The Des Moines School Board voted 5 to 1 on March 10 in favor of accepting bids for the construction of the DMPS Community Stadium at Drake University.
In 2020, the school board approved an agreement between Des Moines Public Schools and Drake University to build a 4,000-seat stadium east of the Knapp Center. The community stadium will be used for home football games for four out of the five district high schools, as well as soccer games and other activities for both the high schools and Drake.
“…To meet a need that [DMPS has] identified for a centralized stadium, to bring that onto this college campus, to give local high school and middle school youth the opportunity to compete on a high-caliber, college-level playing surface and fan atmosphere, I think that is an incredible benefit to this university,” said Ryan Arnold, director of community engagement for Drake. “It truly is strengthening this local community.”
The stadium will include a moving digital display that will run along the west grandstands. DMPS executive director of operations Dave Berger also described a plan to create a training complex that would include locker rooms for Drake soccer, training facilities and a film room. This plan was not presented for consideration with the rest of the project.
Arnold said that pending approval by its board of trustees, Drake will pay for the complex in addition to its previous funding commitment. He said this part of the stadium project will have to go back out to bid and will cost more than $1 million.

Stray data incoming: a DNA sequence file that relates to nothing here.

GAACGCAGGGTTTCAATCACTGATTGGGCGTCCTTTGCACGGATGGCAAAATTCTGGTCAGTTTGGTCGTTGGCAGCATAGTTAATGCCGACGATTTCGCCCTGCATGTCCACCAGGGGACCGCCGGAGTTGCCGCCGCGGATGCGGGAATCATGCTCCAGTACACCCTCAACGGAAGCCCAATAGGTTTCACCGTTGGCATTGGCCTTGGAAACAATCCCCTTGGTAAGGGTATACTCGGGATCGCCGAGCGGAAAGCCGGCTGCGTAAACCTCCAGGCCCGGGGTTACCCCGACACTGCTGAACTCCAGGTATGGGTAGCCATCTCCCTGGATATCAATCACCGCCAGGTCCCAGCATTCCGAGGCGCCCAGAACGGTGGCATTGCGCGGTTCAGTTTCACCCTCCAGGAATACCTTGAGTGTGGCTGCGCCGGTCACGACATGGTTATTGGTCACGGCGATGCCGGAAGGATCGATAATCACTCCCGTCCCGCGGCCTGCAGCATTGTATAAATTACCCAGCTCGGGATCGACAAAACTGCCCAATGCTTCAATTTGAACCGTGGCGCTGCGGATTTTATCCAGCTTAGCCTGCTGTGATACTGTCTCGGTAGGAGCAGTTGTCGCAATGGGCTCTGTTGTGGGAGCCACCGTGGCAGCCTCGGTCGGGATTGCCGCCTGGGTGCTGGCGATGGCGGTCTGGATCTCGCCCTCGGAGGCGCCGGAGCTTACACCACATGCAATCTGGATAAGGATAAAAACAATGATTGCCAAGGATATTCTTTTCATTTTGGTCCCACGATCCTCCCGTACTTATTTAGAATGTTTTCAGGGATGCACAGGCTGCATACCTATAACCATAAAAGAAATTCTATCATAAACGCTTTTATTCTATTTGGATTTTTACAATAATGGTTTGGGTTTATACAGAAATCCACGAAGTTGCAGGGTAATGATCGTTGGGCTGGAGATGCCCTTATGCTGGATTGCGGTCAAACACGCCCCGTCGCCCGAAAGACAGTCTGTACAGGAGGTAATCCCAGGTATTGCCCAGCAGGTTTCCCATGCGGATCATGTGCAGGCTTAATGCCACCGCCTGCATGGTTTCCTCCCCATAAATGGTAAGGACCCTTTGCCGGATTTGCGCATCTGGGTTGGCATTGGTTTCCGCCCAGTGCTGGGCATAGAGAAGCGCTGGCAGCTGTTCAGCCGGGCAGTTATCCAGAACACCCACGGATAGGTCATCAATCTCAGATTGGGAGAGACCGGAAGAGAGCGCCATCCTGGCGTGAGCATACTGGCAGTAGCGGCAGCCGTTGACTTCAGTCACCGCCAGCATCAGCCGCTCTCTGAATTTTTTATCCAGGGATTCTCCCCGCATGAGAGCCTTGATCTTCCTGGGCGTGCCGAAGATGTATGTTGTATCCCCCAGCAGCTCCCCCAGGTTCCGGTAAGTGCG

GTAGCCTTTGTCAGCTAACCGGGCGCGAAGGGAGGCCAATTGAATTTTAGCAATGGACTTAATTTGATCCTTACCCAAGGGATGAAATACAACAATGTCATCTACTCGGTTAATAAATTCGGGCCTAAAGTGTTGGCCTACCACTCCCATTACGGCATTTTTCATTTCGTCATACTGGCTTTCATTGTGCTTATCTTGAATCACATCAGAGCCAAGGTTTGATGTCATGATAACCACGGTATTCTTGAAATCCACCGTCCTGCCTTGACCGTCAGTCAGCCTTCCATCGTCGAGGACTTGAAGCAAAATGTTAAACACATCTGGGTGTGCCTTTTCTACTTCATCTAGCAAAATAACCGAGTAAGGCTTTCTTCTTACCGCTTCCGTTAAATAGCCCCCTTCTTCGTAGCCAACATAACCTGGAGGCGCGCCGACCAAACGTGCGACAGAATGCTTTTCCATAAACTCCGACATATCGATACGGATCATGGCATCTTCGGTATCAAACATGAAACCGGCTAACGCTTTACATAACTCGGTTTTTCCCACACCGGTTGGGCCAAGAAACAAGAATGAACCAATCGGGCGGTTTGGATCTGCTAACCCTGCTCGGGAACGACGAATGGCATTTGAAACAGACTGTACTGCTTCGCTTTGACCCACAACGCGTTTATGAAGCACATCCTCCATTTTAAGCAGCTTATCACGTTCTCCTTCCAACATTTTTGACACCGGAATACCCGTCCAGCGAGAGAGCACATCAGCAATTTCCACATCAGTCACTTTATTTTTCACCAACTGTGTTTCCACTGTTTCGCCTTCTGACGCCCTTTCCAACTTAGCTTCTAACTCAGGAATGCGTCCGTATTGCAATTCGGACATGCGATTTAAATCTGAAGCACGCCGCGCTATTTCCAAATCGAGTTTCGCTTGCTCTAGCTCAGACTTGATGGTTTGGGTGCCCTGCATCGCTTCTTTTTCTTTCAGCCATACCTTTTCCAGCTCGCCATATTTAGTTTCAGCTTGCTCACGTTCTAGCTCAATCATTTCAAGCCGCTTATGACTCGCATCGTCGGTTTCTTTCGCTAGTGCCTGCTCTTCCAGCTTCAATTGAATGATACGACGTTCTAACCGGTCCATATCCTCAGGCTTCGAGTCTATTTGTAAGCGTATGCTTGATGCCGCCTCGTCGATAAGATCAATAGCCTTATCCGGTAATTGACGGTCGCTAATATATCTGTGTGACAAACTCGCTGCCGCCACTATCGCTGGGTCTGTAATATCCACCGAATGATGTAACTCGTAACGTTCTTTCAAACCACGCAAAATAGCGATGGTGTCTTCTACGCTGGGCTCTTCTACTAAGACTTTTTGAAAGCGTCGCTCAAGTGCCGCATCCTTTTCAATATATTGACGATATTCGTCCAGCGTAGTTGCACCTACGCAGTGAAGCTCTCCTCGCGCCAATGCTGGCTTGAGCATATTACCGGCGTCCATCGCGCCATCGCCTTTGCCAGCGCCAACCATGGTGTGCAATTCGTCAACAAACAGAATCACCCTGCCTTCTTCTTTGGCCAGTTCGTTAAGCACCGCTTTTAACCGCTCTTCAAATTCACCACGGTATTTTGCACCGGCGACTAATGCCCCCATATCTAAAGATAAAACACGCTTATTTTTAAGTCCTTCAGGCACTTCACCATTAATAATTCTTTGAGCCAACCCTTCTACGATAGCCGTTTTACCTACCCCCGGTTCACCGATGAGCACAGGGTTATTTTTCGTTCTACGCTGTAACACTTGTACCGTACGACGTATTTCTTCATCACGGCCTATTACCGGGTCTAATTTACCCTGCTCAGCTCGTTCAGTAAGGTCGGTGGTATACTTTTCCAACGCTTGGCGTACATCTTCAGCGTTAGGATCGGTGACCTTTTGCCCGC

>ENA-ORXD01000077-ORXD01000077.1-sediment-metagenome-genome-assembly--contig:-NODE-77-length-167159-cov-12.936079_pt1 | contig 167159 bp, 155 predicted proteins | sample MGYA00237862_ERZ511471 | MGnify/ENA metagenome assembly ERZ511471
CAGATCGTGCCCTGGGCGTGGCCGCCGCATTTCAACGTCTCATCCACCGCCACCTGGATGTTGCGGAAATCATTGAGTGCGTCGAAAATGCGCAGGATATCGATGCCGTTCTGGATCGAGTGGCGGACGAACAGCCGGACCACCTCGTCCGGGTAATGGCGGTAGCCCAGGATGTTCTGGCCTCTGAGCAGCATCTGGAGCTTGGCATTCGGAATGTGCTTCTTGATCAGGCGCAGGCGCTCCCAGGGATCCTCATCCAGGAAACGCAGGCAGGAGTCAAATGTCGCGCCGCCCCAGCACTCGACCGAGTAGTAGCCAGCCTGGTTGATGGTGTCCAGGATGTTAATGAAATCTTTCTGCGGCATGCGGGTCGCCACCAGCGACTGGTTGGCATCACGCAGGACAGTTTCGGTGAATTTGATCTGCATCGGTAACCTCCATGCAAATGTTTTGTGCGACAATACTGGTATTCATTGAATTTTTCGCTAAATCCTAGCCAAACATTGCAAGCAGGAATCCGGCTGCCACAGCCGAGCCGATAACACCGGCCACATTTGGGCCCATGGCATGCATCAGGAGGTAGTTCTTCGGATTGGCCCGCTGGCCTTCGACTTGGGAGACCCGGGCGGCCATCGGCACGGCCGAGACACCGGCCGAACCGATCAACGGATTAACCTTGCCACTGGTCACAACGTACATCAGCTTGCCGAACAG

The original budget for the community stadium was $19.5 million, with DMPS providing $15 million from revenue dedicated to facilities and Drake providing $4.5 million. Additionally, DMPS said that the land Drake donated for the stadium is valued at $2.5 million and Drake will provide free daily operations and maintenance.
“When we look at bringing our individual stadiums up to something that approaches the level of this proposed new stadium, the costs are way more than the cost for this stadium,” DMPS superintendent Thomas Ahart said during the meeting. “Way more. And in fact, in some cases, probably would be ill-advised even if we had the dollars.”
According to DMPS, inflation has caused the cost of the project for DMPS to increase by $1.39 million. The school board had rejected two previous bids that came in over budget, as the cost of materials increased during the pandemic. The bid accepted on March 10 came in at about $1 million over the original budget.
Berger explained in the board meeting that during the pandemic, the district received federal funds for projects like mechanical and ventilation improvements. Since the district had already set aside funding for many of these projects, DMPS said it will use that freed-up funding to make up the $1 million gap.
During the public comment section of the meeting, community members shared concerns about a bus driver shortage, transportation of students to the new stadium and whether the community supports the stadium.
“By adding more need for bus drivers and bus services, we’re not being student-friendly at this point,” said Sharon West, one of the public commenters. “Additionally, students who want to attend the games cannot walk to the stadium.”
DMPS director of district activities Jason Allen said the district acknowledges that there are transportation challenges, but he said the district can utilize its current modes of transport and maybe its vans to provide support. Ahart said the district is saving dollars through its relationship with Drake that will pay for “a very good share” of this need and is working on “creative solutions” to the driver shortage.
The community stadium is set to open in the fall of 2023. A groundbreaking ceremony will be scheduled soon.